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Growth and Economic Policies in India: 1950-2006

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Title: Growth and Economic Policies in India: 1950-2006


1
Growth and Economic Policies in India 1950-2006
  • Arvind Panagariya

2
Growth Summary
  • 1951-88 3.8 percent per annum
  • 1988-2006 6.3 percent
  • 2003-07 8.6
  • Observation
  • No miracle, no debacle

3
Key Questions
  • Unlike most countries in Africa and Latin America
    how did India escape prolonged stagnation or
    decline?
  • why was India unable to break out of the
    relatively low rate of growth until the late
    1980s?
  • what accounts for the shift in the growth rate in
    recent years?
  • how has the Indian economy managed to sustain the
    higher growth rate of 6.3 percent during the past
    two decades?
  • What accounts for the shift to 8.6 percent?

4
Distinguishing Four Phases of Growth
  • Table 1.1
  • How do we divide these 55 years into a small
    number of sub-periods (phases) for orderly
    discussion?
  • Chart (a few slides later)

5
Table 1.1 Annual Growth Rates of The GDP
6
How to Divide into Sub-periods?
  • According to
  • Five Year Plans
  • Decades
  • The Global Economic Environment
  • Changes in the Policy Regime
  • Differences in the Growth Performance

7
Our Preferred Division
  • According to the sharpness of differences in the
    growth rates tempered by the consideration that
    we want to connect the performance with policy
    changes.
  • We distinguish four phases
  • Phase I 1950-65
  • Phase II 1965-81
  • Phase III 1981-88
  • Phase IV 1988-06

8
(No Transcript)
9
Defending the Phases
  • Issues raised by Wallacks work on structural
    breaks
  • Cut off between Phases I and II deceleration,
    which is especially large if we compare with S.
    Korea and Taiwan major shift in the policy
    regime
  • Cut off between Phases II and III not
    controversial
  • Cut off between Phases III and IV Perhaps most
    controversial

10
Has India Entered Phase V?
11
Dollar GDP has grown 16.3 annually during 2003-06
12
Other highlights during 2003-04 to 2005-06
  • Exports doubled in 9 years during 1990-2000. They
    doubled in three years during 2002-06 from 52.7
    billion to 102.7 billion.
  • Services exports doubled in just two years from
    26.9 billion in 2003-04 to 60.6 billion in
    2005-06.
  • Share in the world merchandise exports 0.5 in
    1990-91, 0.7 in 1999-00 and 1.0 in 2005-06.
    Services exports 2.5 in 2005-06.
  • The exports of goods and services as a proportion
    of the GDP 7.2 in 1990-91, 11.6 in 1999-00 and
    20.5 in 2005-06.
  • The total foreign investment has risen from 6
    billion in 2002-03 to 20.2 billion in 2005-06.
    DFI is less.
  • In 1990-91, India had approximately 5 million
    phone lines in total. Currently, India is adding
    more than 7 million phone lines per month.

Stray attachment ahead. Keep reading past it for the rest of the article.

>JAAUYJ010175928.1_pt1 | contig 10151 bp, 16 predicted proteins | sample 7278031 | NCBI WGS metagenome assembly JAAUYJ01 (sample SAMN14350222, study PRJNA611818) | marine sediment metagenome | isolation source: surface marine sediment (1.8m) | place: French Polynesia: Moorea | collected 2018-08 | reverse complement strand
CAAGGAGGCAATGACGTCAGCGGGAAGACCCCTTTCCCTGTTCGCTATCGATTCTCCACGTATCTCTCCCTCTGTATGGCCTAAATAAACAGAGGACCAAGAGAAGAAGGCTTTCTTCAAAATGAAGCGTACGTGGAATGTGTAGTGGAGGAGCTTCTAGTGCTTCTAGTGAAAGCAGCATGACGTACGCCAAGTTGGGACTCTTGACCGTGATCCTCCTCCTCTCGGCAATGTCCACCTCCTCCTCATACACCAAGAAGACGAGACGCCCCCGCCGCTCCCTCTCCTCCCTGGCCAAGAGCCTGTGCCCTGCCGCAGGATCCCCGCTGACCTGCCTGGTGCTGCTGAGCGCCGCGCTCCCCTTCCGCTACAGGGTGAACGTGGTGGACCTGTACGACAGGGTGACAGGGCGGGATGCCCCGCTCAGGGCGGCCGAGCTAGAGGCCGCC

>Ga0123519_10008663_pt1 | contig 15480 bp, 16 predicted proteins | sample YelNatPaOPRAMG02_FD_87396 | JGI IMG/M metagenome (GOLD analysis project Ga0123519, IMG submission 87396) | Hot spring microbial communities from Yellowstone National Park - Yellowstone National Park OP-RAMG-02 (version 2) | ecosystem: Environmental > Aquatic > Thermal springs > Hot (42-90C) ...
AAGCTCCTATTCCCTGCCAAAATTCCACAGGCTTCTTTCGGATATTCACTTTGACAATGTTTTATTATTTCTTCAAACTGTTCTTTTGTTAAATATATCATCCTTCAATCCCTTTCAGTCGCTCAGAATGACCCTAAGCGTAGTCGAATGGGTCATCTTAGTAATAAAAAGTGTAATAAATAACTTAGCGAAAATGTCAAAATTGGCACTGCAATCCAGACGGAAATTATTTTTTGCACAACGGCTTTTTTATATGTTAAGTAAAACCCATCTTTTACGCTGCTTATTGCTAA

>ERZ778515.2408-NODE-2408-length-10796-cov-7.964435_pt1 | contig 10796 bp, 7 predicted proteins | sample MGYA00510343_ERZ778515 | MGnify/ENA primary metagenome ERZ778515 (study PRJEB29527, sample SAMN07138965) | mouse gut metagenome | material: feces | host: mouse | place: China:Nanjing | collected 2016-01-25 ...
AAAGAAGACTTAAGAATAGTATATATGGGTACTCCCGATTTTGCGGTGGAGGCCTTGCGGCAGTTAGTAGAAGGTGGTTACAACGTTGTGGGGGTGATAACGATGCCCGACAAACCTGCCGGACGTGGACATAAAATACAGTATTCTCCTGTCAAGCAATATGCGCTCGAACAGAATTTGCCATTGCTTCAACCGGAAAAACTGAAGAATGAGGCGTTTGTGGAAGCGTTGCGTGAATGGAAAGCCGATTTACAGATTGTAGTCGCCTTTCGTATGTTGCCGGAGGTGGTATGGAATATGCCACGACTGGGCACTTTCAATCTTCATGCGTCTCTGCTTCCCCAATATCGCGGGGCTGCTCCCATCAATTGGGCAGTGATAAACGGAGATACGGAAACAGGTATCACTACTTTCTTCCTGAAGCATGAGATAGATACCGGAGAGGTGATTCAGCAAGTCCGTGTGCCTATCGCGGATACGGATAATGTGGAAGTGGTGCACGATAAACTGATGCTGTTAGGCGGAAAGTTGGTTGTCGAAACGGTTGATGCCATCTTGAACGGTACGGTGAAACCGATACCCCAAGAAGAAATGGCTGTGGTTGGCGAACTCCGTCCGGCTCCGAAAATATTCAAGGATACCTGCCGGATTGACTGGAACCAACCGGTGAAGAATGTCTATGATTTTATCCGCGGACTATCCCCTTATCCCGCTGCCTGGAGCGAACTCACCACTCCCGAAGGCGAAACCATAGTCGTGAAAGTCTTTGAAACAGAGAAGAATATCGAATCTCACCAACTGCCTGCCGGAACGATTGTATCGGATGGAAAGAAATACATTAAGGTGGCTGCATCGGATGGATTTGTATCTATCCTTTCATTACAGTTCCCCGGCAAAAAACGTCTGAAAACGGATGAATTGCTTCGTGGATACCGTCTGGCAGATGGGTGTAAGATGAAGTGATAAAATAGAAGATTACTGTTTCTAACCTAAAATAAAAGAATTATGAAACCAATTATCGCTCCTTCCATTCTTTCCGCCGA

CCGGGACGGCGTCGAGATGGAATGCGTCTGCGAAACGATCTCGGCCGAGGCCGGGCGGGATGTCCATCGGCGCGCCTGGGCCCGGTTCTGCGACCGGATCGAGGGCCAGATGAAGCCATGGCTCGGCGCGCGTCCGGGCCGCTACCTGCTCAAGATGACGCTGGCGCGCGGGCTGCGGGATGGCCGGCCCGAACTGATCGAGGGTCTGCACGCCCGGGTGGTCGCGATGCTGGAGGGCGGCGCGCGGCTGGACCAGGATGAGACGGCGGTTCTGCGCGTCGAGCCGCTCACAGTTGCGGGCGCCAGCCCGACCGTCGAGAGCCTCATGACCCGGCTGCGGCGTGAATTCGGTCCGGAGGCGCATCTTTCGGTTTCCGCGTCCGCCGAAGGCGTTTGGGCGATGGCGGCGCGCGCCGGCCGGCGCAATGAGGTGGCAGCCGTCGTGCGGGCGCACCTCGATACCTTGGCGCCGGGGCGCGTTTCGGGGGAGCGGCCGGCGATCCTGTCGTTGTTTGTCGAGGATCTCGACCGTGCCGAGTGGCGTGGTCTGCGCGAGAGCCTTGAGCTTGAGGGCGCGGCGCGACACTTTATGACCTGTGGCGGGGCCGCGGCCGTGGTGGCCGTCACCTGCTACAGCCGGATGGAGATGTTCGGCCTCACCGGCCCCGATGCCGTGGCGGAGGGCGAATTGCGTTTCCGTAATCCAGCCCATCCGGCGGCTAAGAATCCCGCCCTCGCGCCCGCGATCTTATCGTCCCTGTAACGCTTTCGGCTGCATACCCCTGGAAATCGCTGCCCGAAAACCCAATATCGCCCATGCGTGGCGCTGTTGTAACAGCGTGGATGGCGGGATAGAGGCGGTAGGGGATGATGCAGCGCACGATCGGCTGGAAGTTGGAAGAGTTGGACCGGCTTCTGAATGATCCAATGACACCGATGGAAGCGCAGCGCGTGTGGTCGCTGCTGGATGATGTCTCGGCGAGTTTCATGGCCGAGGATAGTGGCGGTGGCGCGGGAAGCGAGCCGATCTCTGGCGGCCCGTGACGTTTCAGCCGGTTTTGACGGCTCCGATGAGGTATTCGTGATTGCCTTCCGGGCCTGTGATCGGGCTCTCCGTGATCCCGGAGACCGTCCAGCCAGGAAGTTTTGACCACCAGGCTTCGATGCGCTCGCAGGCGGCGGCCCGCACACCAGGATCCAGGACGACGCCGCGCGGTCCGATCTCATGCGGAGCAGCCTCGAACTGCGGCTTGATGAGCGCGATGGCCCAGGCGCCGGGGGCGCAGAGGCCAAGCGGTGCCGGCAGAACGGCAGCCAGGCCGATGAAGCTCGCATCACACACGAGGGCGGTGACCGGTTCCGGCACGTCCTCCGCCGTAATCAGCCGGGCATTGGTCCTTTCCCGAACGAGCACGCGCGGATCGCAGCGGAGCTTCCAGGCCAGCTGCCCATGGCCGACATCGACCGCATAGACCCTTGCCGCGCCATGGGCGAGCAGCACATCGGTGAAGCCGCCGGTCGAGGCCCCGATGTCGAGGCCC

• The sales of passenger vehicles rose from 707,000
    in 2002-03 to 1.14 million in 2005-06.

13
Why this growth is likely to sustain
  • Fundamentally altered initial conditions
  • Demographic transition
  • Rising savings rate and excellent prospects for
    its continued rise
  • Large stock of foreign exchange means a major
    external sector crisis is less likely
  • A pure cycle effect should have begun to show
    signs of a return to the 5-6 range by now.
    There are no signs of such a slowdown.

14
Sectoral Growth
  • Agriculture grew consistently slower than the GDP
  • Industrial growth picked up in Phase I but
    dropped drastically in Phase II
  • Services showed a more stable pattern with growth
    accelerating particularly in Phase IV.

15
Table 1.2 Growth Rates of Sectoral GDP (at
factor cost)
16
Sectoral Shares
  • The share of agriculture declined consistently
  • The share of industry rose initially but
    stagnated in Phases III and IV
  • The share of services rose consistently

17
Growth, Productivity and Policies
  • We focus on the growth-policy link rather than
    growth productivity link because
  • Productivity studies are fraught with data
    problemsno reliable employment data
  • Policies work through not just productivity but
    also reduced underemployment and increased
    savings and investment

18
Table 1.3 The Composition of the GDP
19
Features Common to the Four Phases
  • Why India escaped prolonged stagnation or
    decline?
  • Macroeconomic stability
  • Political stability
  • Gradual and predictable policy changes
  • Capacity to implement policies

20
Growth and Reforms
  • Phase I Open foreign investment policy
    relatively open trade policy until the late
    1950s investment licensing began to tighten only
    towards the late 1950s, early 1960s
  • Phase II Socialism struck with vengeance
  • Phase III Ad hoc liberalization during 1975-79,
    1980-84 and then more substantial liberalization
    during 1985-86 and 1986-87.
  • Phase IV Systemic and systematic liberalization